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Chit Funds (Amendment) Bill, 2018 – What’s amended and what’s not

The Government of India has introduced the Amendment Bill to facilitate orderly growth of the chit funds sector and to remove the bottlenecks being faced by the sector. It is also expected to enable greater financial access for people (consumers).

Amendments are being made to sections 2, 11, 16, 17, 21 and 85 of Chit Funds Act, 1982.

  • The fund names such as ‘chit’, ‘chit fund’, ‘chitty’ and ‘kuri’ will also include ‘fraternity fund’ (sections 2 and 11) to signify its inherent nature and distinguish its working from prize chits, which are banned under a separate legislation.
  • The amendment provides for allowing the mandatory presence of two subscribers, either in person or through video conferencing, while the bids are being opened. Thus, after the words ‘two subscribers’, the words ‘present in person or through video conferencing duly recorded by the foreman’ shall be inserted (sections 16 and 17).


In a chit fund

Enrolled members commit to contribute a certain sum of money as their subscription/membership fee every month towards a fixed sum, which is available to him once he completes the fund period without offering any bids. The total amount that he paid overall will be far less than the amount he gets by way of repayment. This is the interest or profit earned by him. The returns are said to be better than bank deposit savings rate.

Also Read: What are chit funds?

  • Substitute ‘5% commission’ with ‘7% commission’ (Section 21) to increase the ceiling of foreman’s commission.
  • Replace ‘one hundred rupees’ with the words ‘such amount as may be specified, by notification in the Official Gazette, by the State Government’ (Section 85), so as to confer power upon the state government to specify the amount up to which any chit fund shall be exempted under the said section.

It is expected that consumers will now be able to access chit funds as a progressive financial product in the investment market, with more stringent regulations to ensure the orderly growth of the sector. In the past, various stakeholders had expressed their concerns regarding challenges being faced by the chit business. Eventually the central government constituted a key advisory group to review the existing legal, regulatory and institutional framework for chit funds and suggest initiatives.

The Parliamentary Standing Committee on Finance, in its ‘Report on Efficacy of Regulation of Collective Investment Schemes (CIS), Chit Funds, etc.’, had recommended the finalizing of the legislative and administrative proposals for strengthening and streamlining of the chit funds sector.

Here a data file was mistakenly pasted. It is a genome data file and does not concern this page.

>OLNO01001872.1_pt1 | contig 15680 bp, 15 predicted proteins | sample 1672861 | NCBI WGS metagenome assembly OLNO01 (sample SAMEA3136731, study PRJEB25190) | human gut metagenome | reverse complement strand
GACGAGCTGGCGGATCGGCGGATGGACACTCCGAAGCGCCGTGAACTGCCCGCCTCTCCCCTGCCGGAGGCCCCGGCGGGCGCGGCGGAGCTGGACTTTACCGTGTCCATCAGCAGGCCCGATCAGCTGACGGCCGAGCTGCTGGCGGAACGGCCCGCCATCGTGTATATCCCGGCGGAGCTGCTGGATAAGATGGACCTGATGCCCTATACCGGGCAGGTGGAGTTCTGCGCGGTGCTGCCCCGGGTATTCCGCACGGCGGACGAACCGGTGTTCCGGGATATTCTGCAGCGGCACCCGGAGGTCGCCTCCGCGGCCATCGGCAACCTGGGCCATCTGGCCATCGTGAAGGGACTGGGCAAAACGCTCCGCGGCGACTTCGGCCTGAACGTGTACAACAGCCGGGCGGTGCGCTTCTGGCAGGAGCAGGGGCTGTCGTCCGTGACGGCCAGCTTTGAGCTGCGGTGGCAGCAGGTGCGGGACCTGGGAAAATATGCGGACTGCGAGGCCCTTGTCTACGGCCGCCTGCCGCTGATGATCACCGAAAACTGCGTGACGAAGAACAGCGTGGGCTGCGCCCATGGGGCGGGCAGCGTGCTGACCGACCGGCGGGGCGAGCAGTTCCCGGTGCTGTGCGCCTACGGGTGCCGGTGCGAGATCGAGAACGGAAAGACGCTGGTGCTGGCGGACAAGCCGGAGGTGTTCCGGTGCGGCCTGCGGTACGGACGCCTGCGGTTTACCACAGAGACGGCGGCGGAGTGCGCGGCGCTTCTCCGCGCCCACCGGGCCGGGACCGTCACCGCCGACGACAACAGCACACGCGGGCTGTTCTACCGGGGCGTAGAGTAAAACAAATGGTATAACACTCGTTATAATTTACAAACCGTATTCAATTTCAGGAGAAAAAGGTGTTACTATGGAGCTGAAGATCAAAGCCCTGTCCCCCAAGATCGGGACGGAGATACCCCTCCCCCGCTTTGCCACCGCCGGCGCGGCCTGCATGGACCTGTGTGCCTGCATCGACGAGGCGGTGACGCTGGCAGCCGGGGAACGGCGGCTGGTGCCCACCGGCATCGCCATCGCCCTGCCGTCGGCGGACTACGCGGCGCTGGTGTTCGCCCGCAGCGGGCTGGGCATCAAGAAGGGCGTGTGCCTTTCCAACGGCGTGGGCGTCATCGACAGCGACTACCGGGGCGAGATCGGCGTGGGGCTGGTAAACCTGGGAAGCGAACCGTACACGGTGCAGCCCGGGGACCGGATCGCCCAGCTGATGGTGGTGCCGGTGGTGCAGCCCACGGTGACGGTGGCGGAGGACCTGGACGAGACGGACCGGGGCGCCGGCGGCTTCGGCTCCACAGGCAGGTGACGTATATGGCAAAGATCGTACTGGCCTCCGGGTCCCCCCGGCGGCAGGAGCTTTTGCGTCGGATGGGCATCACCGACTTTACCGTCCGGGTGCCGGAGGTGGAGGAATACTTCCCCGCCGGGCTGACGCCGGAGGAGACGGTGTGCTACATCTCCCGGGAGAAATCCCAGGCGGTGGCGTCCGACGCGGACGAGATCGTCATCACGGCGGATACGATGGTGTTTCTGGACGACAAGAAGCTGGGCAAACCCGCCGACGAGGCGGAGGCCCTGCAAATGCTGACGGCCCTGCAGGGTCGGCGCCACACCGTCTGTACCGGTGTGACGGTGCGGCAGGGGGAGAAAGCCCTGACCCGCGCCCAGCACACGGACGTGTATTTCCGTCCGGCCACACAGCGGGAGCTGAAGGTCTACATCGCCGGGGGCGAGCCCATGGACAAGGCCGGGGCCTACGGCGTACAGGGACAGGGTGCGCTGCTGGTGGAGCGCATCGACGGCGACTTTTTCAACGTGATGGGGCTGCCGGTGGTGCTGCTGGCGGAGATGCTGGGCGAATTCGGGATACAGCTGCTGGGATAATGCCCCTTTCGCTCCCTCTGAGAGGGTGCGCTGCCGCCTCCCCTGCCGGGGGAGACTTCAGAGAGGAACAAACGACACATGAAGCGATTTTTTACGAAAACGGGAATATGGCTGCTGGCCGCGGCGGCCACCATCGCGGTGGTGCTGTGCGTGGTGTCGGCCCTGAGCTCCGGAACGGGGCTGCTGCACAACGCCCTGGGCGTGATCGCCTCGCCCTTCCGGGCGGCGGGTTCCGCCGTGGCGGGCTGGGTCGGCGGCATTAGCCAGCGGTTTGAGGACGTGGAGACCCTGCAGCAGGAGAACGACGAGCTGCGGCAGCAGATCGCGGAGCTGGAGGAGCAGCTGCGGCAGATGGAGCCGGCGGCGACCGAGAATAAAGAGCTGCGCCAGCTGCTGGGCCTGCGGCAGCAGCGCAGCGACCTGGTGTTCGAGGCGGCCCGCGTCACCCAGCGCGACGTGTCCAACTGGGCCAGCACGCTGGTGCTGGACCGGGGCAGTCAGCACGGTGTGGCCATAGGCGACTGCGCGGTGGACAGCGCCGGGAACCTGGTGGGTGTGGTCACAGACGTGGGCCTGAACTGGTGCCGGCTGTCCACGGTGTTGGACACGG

Pitfalls that Affect the Business

  • The chit fund sector is plagued by a large number of subscribers running away/disappearing with the loan funds and discontinuing the subscription after receiving such benefits, thereby jeopardizing the fund structure of the business.
  • Many subscribers shift their places of residence/business and are unable to continue their subscription, thereby affecting the smooth running of the chit fund.
  • At times the foreman (promoter who organizes the chit-fund business) also disappears with the corpus fund, leaving the subscribers with no clue about the future/continuance of the fund.
  • There are stray cases of employee frauds in chit-fund companies, committed on their own or in collusion with subscribers, thereby eroding the trust of consumers in the sector.
  • Weak regulatory framework makes it relatively easy for errant chit-fund companies to get away with fraudulent activities.
  • Chit-fund companies do not insist on some form of collateral security that is equal to the amount loaned to subscribers. This anomaly often attracts unscrupulous individuals who get into the chit-fund business as subscribers.
  • Chit-fund business profits have been found to be used in money-laundering activities.

In early 2014, when the Saradha scam affected hundreds of small investors, the government constituted an inter-ministerial group to strengthen the regulators. It introduced an ordinance to give more powers to market regulator SEBI to regulate illegal collective investment schemes. SEBI was given powers to regulate any pooling of funds under an investment contract having a corpus of Rs 100 crore or more, and attach assets in case of non-compliance. The SEBI chairman was also given powers to authorize search-and-seizure operations as part of efforts to crack down on ponzi schemes.

It has been suggested by a section of the industry that there should be provision for insurance coverage for the subscribers/members, the cost of which will be borne by the chit-fund company. Other suggestions include improving financial literacy to help consumers differentiate organized and unorganized players, and some sort of a rating mechanism.

Divya Patwal


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